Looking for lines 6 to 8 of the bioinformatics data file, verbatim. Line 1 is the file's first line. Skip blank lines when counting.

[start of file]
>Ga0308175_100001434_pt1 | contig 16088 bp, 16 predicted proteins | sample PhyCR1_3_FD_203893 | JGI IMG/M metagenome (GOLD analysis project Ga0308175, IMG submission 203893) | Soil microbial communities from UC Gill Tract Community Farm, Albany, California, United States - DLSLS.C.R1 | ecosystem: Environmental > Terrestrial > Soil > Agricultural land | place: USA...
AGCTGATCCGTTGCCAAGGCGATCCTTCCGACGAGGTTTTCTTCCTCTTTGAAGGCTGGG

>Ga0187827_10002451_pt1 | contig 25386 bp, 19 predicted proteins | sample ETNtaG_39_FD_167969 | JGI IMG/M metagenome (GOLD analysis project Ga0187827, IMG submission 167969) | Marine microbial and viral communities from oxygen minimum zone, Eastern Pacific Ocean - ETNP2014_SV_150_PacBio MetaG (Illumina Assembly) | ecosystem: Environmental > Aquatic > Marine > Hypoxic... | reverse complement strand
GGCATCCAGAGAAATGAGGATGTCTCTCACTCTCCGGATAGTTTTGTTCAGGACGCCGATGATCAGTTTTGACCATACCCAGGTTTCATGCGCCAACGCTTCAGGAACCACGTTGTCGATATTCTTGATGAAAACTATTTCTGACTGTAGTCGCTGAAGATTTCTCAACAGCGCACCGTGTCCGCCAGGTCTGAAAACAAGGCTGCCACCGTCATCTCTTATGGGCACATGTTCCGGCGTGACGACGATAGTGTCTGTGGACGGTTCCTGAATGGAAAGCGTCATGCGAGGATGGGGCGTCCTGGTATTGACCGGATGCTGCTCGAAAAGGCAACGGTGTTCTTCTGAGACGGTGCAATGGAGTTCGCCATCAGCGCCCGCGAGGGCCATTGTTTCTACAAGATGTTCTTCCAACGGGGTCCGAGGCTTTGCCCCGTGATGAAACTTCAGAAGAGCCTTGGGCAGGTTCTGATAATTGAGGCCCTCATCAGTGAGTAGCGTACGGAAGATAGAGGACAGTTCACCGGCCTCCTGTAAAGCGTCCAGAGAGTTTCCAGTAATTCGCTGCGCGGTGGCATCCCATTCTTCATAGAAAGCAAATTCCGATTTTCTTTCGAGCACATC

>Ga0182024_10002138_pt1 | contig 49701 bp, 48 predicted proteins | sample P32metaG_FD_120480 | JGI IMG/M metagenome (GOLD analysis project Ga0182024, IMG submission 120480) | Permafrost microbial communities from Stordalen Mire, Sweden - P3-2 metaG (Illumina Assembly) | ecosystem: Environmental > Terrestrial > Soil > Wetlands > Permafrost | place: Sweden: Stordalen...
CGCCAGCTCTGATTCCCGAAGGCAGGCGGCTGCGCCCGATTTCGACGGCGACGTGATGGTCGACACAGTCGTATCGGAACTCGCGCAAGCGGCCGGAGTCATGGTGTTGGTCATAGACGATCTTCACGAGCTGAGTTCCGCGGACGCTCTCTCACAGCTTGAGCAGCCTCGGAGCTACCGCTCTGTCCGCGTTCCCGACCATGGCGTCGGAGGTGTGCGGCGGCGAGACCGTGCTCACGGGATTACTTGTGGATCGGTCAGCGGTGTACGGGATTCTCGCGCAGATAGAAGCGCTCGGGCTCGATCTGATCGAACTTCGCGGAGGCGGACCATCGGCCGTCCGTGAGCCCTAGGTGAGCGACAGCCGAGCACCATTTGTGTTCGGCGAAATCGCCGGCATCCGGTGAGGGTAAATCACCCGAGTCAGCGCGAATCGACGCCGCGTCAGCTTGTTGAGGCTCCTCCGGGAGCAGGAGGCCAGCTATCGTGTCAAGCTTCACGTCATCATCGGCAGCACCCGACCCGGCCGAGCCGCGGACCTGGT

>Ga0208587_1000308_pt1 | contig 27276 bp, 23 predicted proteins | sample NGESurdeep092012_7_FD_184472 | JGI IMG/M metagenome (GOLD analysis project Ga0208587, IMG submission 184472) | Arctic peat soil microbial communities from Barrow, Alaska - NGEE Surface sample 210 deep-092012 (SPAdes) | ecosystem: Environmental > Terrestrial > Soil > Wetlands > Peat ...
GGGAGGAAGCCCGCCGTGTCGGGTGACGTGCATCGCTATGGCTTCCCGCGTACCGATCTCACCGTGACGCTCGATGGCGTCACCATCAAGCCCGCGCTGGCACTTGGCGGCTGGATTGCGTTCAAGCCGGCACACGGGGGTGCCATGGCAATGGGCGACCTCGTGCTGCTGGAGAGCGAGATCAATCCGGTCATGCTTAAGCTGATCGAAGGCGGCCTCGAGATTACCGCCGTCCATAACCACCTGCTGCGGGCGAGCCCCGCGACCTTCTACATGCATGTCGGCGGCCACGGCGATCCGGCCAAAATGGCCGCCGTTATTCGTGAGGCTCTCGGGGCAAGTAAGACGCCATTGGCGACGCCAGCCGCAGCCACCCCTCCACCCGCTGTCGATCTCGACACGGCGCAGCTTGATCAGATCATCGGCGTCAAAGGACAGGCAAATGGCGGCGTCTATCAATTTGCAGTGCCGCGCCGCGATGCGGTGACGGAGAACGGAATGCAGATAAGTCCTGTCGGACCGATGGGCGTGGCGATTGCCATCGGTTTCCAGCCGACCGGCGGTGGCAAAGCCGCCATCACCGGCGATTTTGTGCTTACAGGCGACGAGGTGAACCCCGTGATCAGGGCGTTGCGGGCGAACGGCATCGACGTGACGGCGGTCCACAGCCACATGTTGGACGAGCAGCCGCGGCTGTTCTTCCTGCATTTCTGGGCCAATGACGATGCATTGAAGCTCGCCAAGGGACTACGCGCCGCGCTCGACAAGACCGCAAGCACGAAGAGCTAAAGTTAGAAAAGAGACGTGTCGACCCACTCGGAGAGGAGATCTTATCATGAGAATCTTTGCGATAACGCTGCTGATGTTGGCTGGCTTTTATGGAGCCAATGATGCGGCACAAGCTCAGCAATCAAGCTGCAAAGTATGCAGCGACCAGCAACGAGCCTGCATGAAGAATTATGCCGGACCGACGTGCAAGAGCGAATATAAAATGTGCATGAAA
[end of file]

CGCCAGCTCTGATTCCCGAAGGCAGGCGGCTGCGCCCGATTTCGACGGCGACGTGATGGTCGACACAGTCGTATCGGAACTCGCGCAAGCGGCCGGAGTCATGGTGTTGGTCATAGACGATCTTCACGAGCTGAGTTCCGCGGACGCTCTCTCACAGCTTGAGCAGCCTCGGAGCTACCGCTCTGTCCGCGTTCCCGACCATGGCGTCGGAGGTGTGCGGCGGCGAGACCGTGCTCACGGGATTACTTGTGGATCGGTCAGCGGTGTACGGGATTCTCGCGCAGATAGAAGCGCTCGGGCTCGATCTGATCGAACTTCGCGGAGGCGGACCATCGGCCGTCCGTGAGCCCTAGGTGAGCGACAGCCGAGCACCATTTGTGTTCGGCGAAATCGCCGGCATCCGGTGAGGGTAAATCACCCGAGTCAGCGCGAATCGACGCCGCGTCAGCTTGTTGAGGCTCCTCCGGGAGCAGGAGGCCAGCTATCGTGTCAAGCTTCACGTCATCATCGGCAGCACCCGACCCGGCCGAGCCGCGGACCTGGT

>Ga0208587_1000308_pt1 | contig 27276 bp, 23 predicted proteins | sample NGESurdeep092012_7_FD_184472 | JGI IMG/M metagenome (GOLD analysis project Ga0208587, IMG submission 184472) | Arctic peat soil microbial communities from Barrow, Alaska - NGEE Surface sample 210 deep-092012 (SPAdes) | ecosystem: Environmental > Terrestrial > Soil > Wetlands > Peat ...
GGGAGGAAGCCCGCCGTGTCGGGTGACGTGCATCGCTATGGCTTCCCGCGTACCGATCTCACCGTGACGCTCGATGGCGTCACCATCAAGCCCGCGCTGGCACTTGGCGGCTGGATTGCGTTCAAGCCGGCACACGGGGGTGCCATGGCAATGGGCGACCTCGTGCTGCTGGAGAGCGAGATCAATCCGGTCATGCTTAAGCTGATCGAAGGCGGCCTCGAGATTACCGCCGTCCATAACCACCTGCTGCGGGCGAGCCCCGCGACCTTCTACATGCATGTCGGCGGCCACGGCGATCCGGCCAAAATGGCCGCCGTTATTCGTGAGGCTCTCGGGGCAAGTAAGACGCCATTGGCGACGCCAGCCGCAGCCACCCCTCCACCCGCTGTCGATCTCGACACGGCGCAGCTTGATCAGATCATCGGCGTCAAAGGACAGGCAAATGGCGGCGTCTATCAATTTGCAGTGCCGCGCCGCGATGCGGTGACGGAGAACGGAATGCAGATAAGTCCTGTCGGACCGATGGGCGTGGCGATTGCCATCGGTTTCCAGCCGACCGGCGGTGGCAAAGCCGCCATCACCGGCGATTTTGTGCTTACAGGCGACGAGGTGAACCCCGTGATCAGGGCGTTGCGGGCGAACGGCATCGACGTGACGGCGGTCCACAGCCACATGTTGGACGAGCAGCCGCGGCTGTTCTTCCTGCATTTCTGGGCCAATGACGATGCATTGAAGCTCGCCAAGGGACTACGCGCCGCGCTCGACAAGACCGCAAGCACGAAGAGCTAAAGTTAGAAAAGAGACGTGTCGACCCACTCGGAGAGGAGATCTTATCATGAGAATCTTTGCGATAACGCTGCTGATGTTGGCTGGCTTTTATGGAGCCAATGATGCGGCACAAGCTCAGCAATCAAGCTGCAAAGTATGCAGCGACCAGCAACGAGCCTGCATGAAGAATTATGCCGGACCGACGTGCAAGAGCGAATATAAAATGTGCATGAAA